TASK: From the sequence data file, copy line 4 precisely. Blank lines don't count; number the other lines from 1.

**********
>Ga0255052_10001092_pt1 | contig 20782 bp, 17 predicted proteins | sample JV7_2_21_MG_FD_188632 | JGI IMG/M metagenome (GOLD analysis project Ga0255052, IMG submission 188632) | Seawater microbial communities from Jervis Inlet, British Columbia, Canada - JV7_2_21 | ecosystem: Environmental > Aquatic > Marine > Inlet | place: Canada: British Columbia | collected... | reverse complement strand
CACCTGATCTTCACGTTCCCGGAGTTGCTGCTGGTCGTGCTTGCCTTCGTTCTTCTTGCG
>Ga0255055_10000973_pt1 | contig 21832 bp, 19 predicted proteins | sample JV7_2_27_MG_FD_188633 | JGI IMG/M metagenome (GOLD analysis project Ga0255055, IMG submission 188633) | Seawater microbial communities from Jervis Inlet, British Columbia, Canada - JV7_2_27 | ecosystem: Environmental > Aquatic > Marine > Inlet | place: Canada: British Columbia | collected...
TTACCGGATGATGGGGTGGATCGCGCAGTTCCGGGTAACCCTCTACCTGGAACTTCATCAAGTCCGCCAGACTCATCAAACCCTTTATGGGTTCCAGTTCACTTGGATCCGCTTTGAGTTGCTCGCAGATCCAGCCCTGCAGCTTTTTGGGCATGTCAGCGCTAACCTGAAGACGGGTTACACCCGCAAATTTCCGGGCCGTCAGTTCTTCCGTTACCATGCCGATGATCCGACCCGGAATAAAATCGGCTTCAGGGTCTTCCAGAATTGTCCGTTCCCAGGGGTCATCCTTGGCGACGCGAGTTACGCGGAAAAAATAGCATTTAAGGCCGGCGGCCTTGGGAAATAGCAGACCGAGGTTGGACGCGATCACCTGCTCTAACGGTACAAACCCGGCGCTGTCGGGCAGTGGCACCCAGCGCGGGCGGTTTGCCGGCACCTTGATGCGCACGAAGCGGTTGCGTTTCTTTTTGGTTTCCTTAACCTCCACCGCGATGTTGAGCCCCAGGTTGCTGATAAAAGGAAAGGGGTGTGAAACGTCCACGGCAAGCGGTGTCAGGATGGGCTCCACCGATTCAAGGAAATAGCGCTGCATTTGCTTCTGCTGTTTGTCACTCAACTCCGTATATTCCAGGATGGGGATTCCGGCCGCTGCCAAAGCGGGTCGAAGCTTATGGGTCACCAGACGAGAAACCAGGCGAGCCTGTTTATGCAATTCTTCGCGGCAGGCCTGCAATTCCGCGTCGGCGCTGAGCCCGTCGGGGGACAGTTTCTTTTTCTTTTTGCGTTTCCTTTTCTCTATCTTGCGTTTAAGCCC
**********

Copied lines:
TTACCGGATGATGGGGTGGATCGCGCAGTTCCGGGTAACCCTCTACCTGGAACTTCATCAAGTCCGCCAGACTCATCAAACCCTTTATGGGTTCCAGTTCACTTGGATCCGCTTTGAGTTGCTCGCAGATCCAGCCCTGCAGCTTTTTGGGCATGTCAGCGCTAACCTGAAGACGGGTTACACCCGCAAATTTCCGGGCCGTCAGTTCTTCCGTTACCATGCCGATGATCCGACCCGGAATAAAATCGGCTTCAGGGTCTTCCAGAATTGTCCGTTCCCAGGGGTCATCCTTGGCGACGCGAGTTACGCGGAAAAAATAGCATTTAAGGCCGGCGGCCTTGGGAAATAGCAGACCGAGGTTGGACGCGATCACCTGCTCTAACGGTACAAACCCGGCGCTGTCGGGCAGTGGCACCCAGCGCGGGCGGTTTGCCGGCACCTTGATGCGCACGAAGCGGTTGCGTTTCTTTTTGGTTTCCTTAACCTCCACCGCGATGTTGAGCCCCAGGTTGCTGATAAAAGGAAAGGGGTGTGAAACGTCCACGGCAAGCGGTGTCAGGATGGGCTCCACCGATTCAAGGAAATAGCGCTGCATTTGCTTCTGCTGTTTGTCACTCAACTCCGTATATTCCAGGATGGGGATTCCGGCCGCTGCCAAAGCGGGTCGAAGCTTATGGGTCACCAGACGAGAAACCAGGCGAGCCTGTTTATGCAATTCTTCGCGGCAGGCCTGCAATTCCGCGTCGGCGCTGAGCCCGTCGGGGGACAGTTTCTTTTTCTTTTTGCGTTTCCTTTTCTCTATCTTGCGTTTAAGCCC